For over a century, Baltimore has been a hub for dirty energy sources and other industry that has put our environment and our communities in danger. From coal-burning power plants and the BRESCO trash incinerator to crude oil train terminals and the coal export facility in South Baltimore, dirty energy has made Baltimore fail to meet health-based air quality standards, displaced residents, all while failing to supply enough jobs to keep Baltimore's economy strong. The city has long
Last week, a freight train on its way to the Port of Baltimore derailed in Ijamsville, a small town in Frederick County. Fortunately, although the train was carrying hazardous materials, none of the eight cars that derailed were punctured, and other than disruption to other freight shipments through Maryland, there were no impacts. Read more about the derailment and see pictures in the Frederick News-Post.
The Monocacy River is a vital source of drinking water, recreation, and tourism in Frederick County, but its water quality is dangerously impaired. This year's update to the Monocacy Scenic River Management Plan contains key provisions that will prevent pollution from entering the Monocacy, restore its biodiversity, and protect it for both drinking water and recreation for future generations.
"I don't want to be sitting here when something happens and we didn't do everything we could possibly do to prevent it."
When Marylanders consider the risk of fracking in our state, we usually think of the Western Maryland counties – Washington, Alleghany, and Garret – that lie above the Marcellus Gas Basin. But smaller gas basins cross all parts of our state, including two in Frederick County. The Culpeper Basin stretches north from Virginia beneath Adamstown and Ballenger Creek to southern Frederick City; the Gettysburg Basin comes south from Pennsylvania beneath the Monocacy River touching Emmitsburg, Thurmont, and the northern edge of Frederick City including parts of Fort Detrick. All together, 19% of Frederick County has frackable gas beneath it – and that puts our farms, rivers, and drinking water at risk.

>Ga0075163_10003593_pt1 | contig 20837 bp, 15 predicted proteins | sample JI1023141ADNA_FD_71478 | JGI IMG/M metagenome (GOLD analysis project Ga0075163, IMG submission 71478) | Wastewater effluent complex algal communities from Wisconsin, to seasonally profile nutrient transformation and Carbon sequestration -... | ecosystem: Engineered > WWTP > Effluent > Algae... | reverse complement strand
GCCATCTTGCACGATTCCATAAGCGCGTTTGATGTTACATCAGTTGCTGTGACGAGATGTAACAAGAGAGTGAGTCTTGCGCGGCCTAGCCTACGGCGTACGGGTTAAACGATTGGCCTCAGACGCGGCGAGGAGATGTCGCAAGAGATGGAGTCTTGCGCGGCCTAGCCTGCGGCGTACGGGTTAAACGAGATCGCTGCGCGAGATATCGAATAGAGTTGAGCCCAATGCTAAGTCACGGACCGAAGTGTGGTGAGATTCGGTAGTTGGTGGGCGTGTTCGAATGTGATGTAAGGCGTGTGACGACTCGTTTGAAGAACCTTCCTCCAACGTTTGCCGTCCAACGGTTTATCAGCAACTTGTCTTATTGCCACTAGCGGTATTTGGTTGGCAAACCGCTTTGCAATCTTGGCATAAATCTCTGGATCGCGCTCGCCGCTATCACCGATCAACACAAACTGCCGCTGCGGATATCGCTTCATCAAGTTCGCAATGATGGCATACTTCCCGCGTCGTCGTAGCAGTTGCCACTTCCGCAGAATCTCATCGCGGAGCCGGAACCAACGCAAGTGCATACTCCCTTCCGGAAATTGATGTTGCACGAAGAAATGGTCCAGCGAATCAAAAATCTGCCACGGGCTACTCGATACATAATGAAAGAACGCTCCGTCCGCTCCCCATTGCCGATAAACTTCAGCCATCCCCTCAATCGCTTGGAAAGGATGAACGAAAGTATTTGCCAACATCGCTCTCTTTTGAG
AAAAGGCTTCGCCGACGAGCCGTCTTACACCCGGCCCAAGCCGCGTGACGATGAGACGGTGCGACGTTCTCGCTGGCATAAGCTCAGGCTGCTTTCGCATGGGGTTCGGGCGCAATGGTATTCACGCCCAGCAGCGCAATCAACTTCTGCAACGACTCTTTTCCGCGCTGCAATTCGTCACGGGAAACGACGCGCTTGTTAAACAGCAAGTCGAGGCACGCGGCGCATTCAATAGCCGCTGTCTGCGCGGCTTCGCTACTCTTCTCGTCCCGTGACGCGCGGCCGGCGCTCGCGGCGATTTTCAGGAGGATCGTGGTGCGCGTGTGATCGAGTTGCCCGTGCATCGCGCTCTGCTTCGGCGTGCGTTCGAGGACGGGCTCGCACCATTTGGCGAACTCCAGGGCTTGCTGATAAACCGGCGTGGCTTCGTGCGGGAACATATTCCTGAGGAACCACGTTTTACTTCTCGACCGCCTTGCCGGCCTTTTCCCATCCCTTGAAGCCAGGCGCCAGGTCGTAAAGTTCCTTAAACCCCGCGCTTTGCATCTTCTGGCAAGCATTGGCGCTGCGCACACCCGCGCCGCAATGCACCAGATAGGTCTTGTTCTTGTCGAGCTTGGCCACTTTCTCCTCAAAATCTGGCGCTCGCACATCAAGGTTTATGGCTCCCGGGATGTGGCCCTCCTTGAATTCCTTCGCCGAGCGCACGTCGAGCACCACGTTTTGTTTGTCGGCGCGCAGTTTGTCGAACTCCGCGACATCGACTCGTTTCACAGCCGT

“Generally, they’re getting worse.” That was the verdict on Frederick County’s local streams at last night’s public hearing on the County’s Financial Assurance Plan, a document that should outline how the County government will pay for stormwater restoration projects mandated by the Chesapeake Bay Plan.
Wednesday, July 6th marked the third anniversary of the deadly oil train explosion in Lac-Mégantic, when 47 people lost their lives in the fires caused by train cars carrying crude oil derailing and breaching in the center of their town. In commemoration of this tragedy, over 60 communities across the continent put at risk by oil trains are holding vigils and protests this week to draw attention to the deadly risks of these shipments. In Washington DC, we j
On Monday, June 13 residents of Baltimore woke to the news that a freight train carrying hazardous materials had derailed inside the Howard Street Tunnel, a century-old freight tunnel that runs for almost two miles underneath downtown Baltimore.
Two Baltimore City college students are working with us this summer, spending half their time going door-to-door with our canvass team to educate communities about environmental issues and half their time doing their own research and community organizing work. I asked them why they chose to spend their summer interning with Clean Water Action, and here’s what they said – check it out!